Sometimes, there are events that ripple through history and have effects hundreds of years later. I'm sure you're thinking of battles, or assassinations, or elections, or something noisy or violent. But smaller and more peaceful events can have big impacts; even something as innocuous as a single dinner party can change the world. We're approaching Halloween, so I'm going to tell you how a dinner party over two hundred years ago gave us two iconic horror legends and how brilliant people can have an impact on the world that outlives them. Let's start with who was at this dinner party.
Lord Byron. 'Mad, bad, and dangerous to know.' Lord Byron is regarded as one of the leading English poets and his poetry is still widely read today. To say his life was full is something of an understatement; he was at times a theater director, poet, revolutionary, political radical, and a sexual adventurer. As we'll see, some of his behavior was quite shocking, even by modern standards. By 1816, his 'relationship' escapades made England too uncomfortable for him, so he left.Percy Bysshe Shelley. An English romantic poet, still regarded as one of the country's finest. Shelley was a political radical and didn't follow the social codes of the day. Although his behavior was considered scandalous, it wasn't at Byron's level of hedonism. By 1816, Shelley had left his wife and was in a relationship with Mary Godwin (later, Mary Shelley).
Mary Shelley. The daughter of the early feminist and radical Mary Wollstonecraft and the political philosopher William Godwin. Despite this illustrious heritage, she received little in the way of formal education. When she was 17, she fell in love with Shelley and ran off with him to Europe. In February 1815, Mary gave birth to a baby girl (Shelley's daughter), but the child died soon after birth.
Claire Claremont. Mary Shelley's half-sister. She had a more formal education than Mary, including the ability to speak French (which she used to aid Mary and Percy Shelley's initial trip to Europe). She was pursuing an affair with Byron which was cooling by the time of the events I'm going to describe.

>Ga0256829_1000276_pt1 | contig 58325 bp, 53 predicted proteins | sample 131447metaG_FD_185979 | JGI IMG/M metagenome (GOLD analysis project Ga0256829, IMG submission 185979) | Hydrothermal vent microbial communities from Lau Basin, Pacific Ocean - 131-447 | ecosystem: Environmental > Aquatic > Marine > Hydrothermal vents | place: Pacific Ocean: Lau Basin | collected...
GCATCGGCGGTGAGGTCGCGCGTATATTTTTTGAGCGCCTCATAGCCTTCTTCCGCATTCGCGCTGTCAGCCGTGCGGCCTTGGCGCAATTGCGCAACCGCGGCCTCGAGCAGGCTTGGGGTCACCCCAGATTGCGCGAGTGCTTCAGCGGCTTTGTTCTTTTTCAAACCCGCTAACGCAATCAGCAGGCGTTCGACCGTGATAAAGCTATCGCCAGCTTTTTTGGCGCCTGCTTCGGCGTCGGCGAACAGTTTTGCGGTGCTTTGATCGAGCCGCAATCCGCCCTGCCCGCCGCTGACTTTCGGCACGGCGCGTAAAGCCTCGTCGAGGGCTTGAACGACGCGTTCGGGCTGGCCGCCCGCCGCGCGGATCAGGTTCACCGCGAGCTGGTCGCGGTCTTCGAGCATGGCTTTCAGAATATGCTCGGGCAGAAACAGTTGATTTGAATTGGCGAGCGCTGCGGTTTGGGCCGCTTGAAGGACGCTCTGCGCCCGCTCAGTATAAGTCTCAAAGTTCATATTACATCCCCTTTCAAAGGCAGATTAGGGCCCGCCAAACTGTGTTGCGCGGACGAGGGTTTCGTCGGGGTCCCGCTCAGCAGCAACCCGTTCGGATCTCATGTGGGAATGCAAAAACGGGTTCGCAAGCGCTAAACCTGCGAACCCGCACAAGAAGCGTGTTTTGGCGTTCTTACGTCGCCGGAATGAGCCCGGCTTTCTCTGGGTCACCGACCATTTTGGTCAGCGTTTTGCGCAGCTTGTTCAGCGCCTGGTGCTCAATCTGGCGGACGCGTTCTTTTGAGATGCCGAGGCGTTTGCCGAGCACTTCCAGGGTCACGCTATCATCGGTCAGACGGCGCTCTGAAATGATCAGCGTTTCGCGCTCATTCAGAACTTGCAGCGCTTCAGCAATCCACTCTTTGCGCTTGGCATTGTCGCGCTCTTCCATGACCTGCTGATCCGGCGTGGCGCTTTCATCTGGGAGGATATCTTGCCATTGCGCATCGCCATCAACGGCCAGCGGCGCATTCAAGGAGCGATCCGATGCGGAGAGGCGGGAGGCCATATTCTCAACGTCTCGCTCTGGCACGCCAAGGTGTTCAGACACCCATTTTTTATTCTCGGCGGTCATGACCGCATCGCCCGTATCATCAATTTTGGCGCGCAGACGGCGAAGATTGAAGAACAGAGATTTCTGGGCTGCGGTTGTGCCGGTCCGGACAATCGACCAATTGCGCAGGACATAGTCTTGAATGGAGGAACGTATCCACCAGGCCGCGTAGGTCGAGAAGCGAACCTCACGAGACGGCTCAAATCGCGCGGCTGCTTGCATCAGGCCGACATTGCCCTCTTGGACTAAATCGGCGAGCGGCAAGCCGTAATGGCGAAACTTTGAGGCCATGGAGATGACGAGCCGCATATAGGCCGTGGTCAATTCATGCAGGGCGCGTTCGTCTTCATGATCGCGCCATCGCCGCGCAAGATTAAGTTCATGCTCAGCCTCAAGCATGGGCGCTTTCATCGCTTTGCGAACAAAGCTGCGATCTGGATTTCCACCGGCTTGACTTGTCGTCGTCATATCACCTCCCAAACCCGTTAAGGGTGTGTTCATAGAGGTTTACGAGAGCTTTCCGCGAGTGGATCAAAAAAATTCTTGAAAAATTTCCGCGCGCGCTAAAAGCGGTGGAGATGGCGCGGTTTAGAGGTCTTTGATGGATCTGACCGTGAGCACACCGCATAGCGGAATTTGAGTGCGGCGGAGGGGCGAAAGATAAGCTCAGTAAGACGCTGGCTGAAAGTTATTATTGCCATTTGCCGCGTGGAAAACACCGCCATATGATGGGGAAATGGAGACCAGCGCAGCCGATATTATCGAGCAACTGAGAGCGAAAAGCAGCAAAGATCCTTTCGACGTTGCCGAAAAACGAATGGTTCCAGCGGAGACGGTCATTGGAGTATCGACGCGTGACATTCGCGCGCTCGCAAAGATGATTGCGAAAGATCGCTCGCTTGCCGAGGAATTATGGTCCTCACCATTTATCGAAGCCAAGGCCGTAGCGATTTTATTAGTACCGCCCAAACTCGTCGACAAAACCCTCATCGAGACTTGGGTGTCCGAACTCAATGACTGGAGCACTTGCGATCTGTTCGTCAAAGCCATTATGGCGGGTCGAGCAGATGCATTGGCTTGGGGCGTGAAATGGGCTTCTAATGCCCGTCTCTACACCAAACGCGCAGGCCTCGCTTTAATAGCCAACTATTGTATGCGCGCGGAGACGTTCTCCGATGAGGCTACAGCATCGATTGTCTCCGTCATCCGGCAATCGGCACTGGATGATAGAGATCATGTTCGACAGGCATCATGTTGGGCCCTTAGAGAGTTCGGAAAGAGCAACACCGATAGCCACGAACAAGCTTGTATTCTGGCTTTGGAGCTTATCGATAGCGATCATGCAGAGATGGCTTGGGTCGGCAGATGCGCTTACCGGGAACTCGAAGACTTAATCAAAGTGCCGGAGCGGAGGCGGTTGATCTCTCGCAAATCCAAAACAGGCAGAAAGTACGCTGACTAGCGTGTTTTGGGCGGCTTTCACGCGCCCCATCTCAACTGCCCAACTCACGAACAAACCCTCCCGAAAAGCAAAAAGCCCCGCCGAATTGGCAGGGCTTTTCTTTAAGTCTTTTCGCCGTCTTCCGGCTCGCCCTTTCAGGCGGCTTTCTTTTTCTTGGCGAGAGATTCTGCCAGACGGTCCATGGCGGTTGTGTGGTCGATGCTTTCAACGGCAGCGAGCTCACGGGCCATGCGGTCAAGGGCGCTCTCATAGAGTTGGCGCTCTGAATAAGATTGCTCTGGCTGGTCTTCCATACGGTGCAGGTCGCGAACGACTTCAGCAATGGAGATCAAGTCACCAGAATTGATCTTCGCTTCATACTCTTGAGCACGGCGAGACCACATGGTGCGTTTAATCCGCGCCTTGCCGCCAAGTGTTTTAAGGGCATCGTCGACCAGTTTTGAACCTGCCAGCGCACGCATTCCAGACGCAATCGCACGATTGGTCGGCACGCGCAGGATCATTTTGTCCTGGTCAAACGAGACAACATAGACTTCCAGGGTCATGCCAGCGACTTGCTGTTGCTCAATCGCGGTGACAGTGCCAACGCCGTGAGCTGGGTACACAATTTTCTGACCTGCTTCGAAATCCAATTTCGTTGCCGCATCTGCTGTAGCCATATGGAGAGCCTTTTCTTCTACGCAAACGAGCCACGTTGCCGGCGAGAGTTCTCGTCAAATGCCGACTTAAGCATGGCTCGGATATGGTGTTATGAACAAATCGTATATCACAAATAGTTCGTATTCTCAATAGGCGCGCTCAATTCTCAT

John Polidori. Byron's personal physician and only 20 years old during the trip and dinner party. By all accounts, Byron treated Polidori with contempt and constantly belittled him. Polidori had large gambling debts and was secretly in the pay of Byron's publisher, who gave him a £500 advance to keep notes on what went on; they were hoping for some salacious gossip. Polidori was also interested in Mary, who was not interested in him.
The volcano and its aftermath - the 'year without a summer'
In 1815, the volcano at Mount Tambora erupted. This was the largest volcanic eruption in modern times; it was heard 2,600 km away and pumped 41 cubic km of dust 43 km high into the atmosphere.
The huge amount of atmospheric dust had a dramatic impact; it reflected sunlight which resulted in global cooling. The loss of sunlight led to people calling 1816, 'the year without a summer', but it was worse than just bad summer holidays; crop failures led to famines worldwide which in turn led to political upheaval. Atmospheric dust gave spectacular sunsets which were captured by artists at the time.
The Napoleonic wars
Europe in the early part of the 19th century had convulsed with war. Napoleon has run hugely successful military campaigns across the continent, leaving devastation behind him. In 1815, there was a final battle for supremacy, with Napoleon on one side and a 'coalition of the willing' on the other - this was the famous battle of Waterloo. Napoleon was finally defeated, but at a huge cost. The people and infrastructure of continental Europe suffered the ravages of war.
Europe needed to recover, and that takes some good fortune and time. Unfortunately, the after-effects of the volcano led to crop failures and famines just at the time when good conditions were needed.
Culturally, there was a strong feeling of the end of days; war, crop failures, wild weather, and outstanding sunsets. These were not normal times.
The Lake Geneva holiday
Our five adventurers had decided on taking a European vacation together. They'd traveled across Europe and met up in Lake Geneva, Switzerland, where they rented adjoining properties. The original intent was some pleasurable diversions like boating and sightseeing, but the miserable conditions meant they had to stay inside. Instead of warm, bright, summer evenings, they had instead conditions more like winter.
Tensions were high between the five of them. Claire was still pursuing Byron, who wasn't interested except when he was. Byron was busy demeaning and belittling Polidori. Polidori was chasing Mary who wasn't interested in being chased. To add to the fun, Shelley was trying hard to impress Byron. Of course, a general dread hung heavy in the air: everyone knew about war, crop failures, and political upheaval.